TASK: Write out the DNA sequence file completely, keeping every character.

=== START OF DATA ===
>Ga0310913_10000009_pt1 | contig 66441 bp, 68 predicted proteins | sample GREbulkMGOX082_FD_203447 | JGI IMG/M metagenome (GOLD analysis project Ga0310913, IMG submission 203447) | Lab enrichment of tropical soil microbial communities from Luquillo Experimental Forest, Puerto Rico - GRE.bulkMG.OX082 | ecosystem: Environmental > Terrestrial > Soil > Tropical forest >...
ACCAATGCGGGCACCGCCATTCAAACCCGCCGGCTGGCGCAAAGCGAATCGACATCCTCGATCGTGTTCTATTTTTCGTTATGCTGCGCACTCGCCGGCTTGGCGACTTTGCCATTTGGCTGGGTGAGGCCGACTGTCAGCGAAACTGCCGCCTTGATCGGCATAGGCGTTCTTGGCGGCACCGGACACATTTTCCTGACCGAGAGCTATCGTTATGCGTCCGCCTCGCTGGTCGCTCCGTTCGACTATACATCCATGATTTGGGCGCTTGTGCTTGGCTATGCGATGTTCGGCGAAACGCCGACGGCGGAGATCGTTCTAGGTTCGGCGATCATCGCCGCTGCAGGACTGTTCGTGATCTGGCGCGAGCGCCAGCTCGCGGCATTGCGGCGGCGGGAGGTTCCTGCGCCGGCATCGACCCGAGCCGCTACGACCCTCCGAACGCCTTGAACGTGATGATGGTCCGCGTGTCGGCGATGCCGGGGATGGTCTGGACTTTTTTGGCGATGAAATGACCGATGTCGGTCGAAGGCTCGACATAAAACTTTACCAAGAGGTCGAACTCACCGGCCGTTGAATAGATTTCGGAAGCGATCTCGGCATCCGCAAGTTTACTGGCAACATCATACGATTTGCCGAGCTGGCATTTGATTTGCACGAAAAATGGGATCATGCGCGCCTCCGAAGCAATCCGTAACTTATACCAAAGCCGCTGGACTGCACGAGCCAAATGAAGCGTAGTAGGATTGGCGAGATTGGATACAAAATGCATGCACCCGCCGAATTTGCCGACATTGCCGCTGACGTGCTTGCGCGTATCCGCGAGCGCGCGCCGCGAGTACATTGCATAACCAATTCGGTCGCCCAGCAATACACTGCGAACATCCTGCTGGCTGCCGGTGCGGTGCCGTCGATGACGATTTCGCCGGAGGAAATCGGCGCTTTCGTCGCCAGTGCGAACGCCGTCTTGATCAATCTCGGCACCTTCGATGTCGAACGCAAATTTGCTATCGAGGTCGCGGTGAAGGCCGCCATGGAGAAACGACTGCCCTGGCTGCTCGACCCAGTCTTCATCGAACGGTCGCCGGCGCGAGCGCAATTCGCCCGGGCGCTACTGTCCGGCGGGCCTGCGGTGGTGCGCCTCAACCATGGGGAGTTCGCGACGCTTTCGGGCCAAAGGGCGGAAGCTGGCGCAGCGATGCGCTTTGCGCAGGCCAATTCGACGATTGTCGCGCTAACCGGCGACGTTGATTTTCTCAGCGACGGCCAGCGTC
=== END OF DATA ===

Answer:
>Ga0310913_10000009_pt1 | contig 66441 bp, 68 predicted proteins | sample GREbulkMGOX082_FD_203447 | JGI IMG/M metagenome (GOLD analysis project Ga0310913, IMG submission 203447) | Lab enrichment of tropical soil microbial communities from Luquillo Experimental Forest, Puerto Rico - GRE.bulkMG.OX082 | ecosystem: Environmental > Terrestrial > Soil > Tropical forest >...
ACCAATGCGGGCACCGCCATTCAAACCCGCCGGCTGGCGCAAAGCGAATCGACATCCTCGATCGTGTTCTATTTTTCGTTATGCTGCGCACTCGCCGGCTTGGCGACTTTGCCATTTGGCTGGGTGAGGCCGACTGTCAGCGAAACTGCCGCCTTGATCGGCATAGGCGTTCTTGGCGGCACCGGACACATTTTCCTGACCGAGAGCTATCGTTATGCGTCCGCCTCGCTGGTCGCTCCGTTCGACTATACATCCATGATTTGGGCGCTTGTGCTTGGCTATGCGATGTTCGGCGAAACGCCGACGGCGGAGATCGTTCTAGGTTCGGCGATCATCGCCGCTGCAGGACTGTTCGTGATCTGGCGCGAGCGCCAGCTCGCGGCATTGCGGCGGCGGGAGGTTCCTGCGCCGGCATCGACCCGAGCCGCTACGACCCTCCGAACGCCTTGAACGTGATGATGGTCCGCGTGTCGGCGATGCCGGGGATGGTCTGGACTTTTTTGGCGATGAAATGACCGATGTCGGTCGAAGGCTCGACATAAAACTTTACCAAGAGGTCGAACTCACCGGCCGTTGAATAGATTTCGGAAGCGATCTCGGCATCCGCAAGTTTACTGGCAACATCATACGATTTGCCGAGCTGGCATTTGATTTGCACGAAAAATGGGATCATGCGCGCCTCCGAAGCAATCCGTAACTTATACCAAAGCCGCTGGACTGCACGAGCCAAATGAAGCGTAGTAGGATTGGCGAGATTGGATACAAAATGCATGCACCCGCCGAATTTGCCGACATTGCCGCTGACGTGCTTGCGCGTATCCGCGAGCGCGCGCCGCGAGTACATTGCATAACCAATTCGGTCGCCCAGCAATACACTGCGAACATCCTGCTGGCTGCCGGTGCGGTGCCGTCGATGACGATTTCGCCGGAGGAAATCGGCGCTTTCGTCGCCAGTGCGAACGCCGTCTTGATCAATCTCGGCACCTTCGATGTCGAACGCAAATTTGCTATCGAGGTCGCGGTGAAGGCCGCCATGGAGAAACGACTGCCCTGGCTGCTCGACCCAGTCTTCATCGAACGGTCGCCGGCGCGAGCGCAATTCGCCCGGGCGCTACTGTCCGGCGGGCCTGCGGTGGTGCGCCTCAACCATGGGGAGTTCGCGACGCTTTCGGGCCAAAGGGCGGAAGCTGGCGCAGCGATGCGCTTTGCGCAGGCCAATTCGACGATTGTCGCGCTAACCGGCGACGTTGATTTTCTCAGCGACGGCCAGCGTC